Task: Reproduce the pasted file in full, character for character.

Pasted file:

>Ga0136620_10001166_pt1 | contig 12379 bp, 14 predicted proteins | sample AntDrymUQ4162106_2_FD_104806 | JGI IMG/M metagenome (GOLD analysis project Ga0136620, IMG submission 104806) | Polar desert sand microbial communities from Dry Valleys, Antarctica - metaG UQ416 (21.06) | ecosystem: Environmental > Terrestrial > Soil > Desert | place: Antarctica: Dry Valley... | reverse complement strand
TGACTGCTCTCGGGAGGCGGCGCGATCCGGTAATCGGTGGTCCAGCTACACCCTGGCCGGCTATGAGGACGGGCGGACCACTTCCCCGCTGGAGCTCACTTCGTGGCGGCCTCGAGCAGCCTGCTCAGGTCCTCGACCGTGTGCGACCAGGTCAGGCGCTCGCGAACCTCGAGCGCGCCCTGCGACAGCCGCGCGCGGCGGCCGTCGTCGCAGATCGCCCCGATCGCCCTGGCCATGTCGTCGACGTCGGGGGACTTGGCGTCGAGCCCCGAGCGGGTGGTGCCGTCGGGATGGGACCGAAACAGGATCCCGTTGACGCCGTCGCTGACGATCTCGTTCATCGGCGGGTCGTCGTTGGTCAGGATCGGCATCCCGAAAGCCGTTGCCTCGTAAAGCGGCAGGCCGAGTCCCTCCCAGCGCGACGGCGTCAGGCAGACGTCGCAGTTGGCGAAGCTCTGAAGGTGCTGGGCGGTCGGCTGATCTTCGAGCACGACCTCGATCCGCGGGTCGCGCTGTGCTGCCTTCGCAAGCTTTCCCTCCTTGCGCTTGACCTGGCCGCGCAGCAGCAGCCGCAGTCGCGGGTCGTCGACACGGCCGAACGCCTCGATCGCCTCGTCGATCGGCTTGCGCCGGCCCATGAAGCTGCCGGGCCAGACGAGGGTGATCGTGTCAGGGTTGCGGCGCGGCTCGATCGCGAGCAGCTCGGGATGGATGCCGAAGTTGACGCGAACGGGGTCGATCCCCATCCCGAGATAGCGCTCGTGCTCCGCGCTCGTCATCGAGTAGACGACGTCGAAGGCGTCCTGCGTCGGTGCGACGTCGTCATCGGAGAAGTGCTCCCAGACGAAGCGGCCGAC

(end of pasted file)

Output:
>Ga0136620_10001166_pt1 | contig 12379 bp, 14 predicted proteins | sample AntDrymUQ4162106_2_FD_104806 | JGI IMG/M metagenome (GOLD analysis project Ga0136620, IMG submission 104806) | Polar desert sand microbial communities from Dry Valleys, Antarctica - metaG UQ416 (21.06) | ecosystem: Environmental > Terrestrial > Soil > Desert | place: Antarctica: Dry Valley... | reverse complement strand
TGACTGCTCTCGGGAGGCGGCGCGATCCGGTAATCGGTGGTCCAGCTACACCCTGGCCGGCTATGAGGACGGGCGGACCACTTCCCCGCTGGAGCTCACTTCGTGGCGGCCTCGAGCAGCCTGCTCAGGTCCTCGACCGTGTGCGACCAGGTCAGGCGCTCGCGAACCTCGAGCGCGCCCTGCGACAGCCGCGCGCGGCGGCCGTCGTCGCAGATCGCCCCGATCGCCCTGGCCATGTCGTCGACGTCGGGGGACTTGGCGTCGAGCCCCGAGCGGGTGGTGCCGTCGGGATGGGACCGAAACAGGATCCCGTTGACGCCGTCGCTGACGATCTCGTTCATCGGCGGGTCGTCGTTGGTCAGGATCGGCATCCCGAAAGCCGTTGCCTCGTAAAGCGGCAGGCCGAGTCCCTCCCAGCGCGACGGCGTCAGGCAGACGTCGCAGTTGGCGAAGCTCTGAAGGTGCTGGGCGGTCGGCTGATCTTCGAGCACGACCTCGATCCGCGGGTCGCGCTGTGCTGCCTTCGCAAGCTTTCCCTCCTTGCGCTTGACCTGGCCGCGCAGCAGCAGCCGCAGTCGCGGGTCGTCGACACGGCCGAACGCCTCGATCGCCTCGTCGATCGGCTTGCGCCGGCCCATGAAGCTGCCGGGCCAGACGAGGGTGATCGTGTCAGGGTTGCGGCGCGGCTCGATCGCGAGCAGCTCGGGATGGATGCCGAAGTTGACGCGAACGGGGTCGATCCCCATCCCGAGATAGCGCTCGTGCTCCGCGCTCGTCATCGAGTAGACGACGTCGAAGGCGTCCTGCGTCGGTGCGACGTCGTCATCGGAGAAGTGCTCCCAGACGAAGCGGCCGAC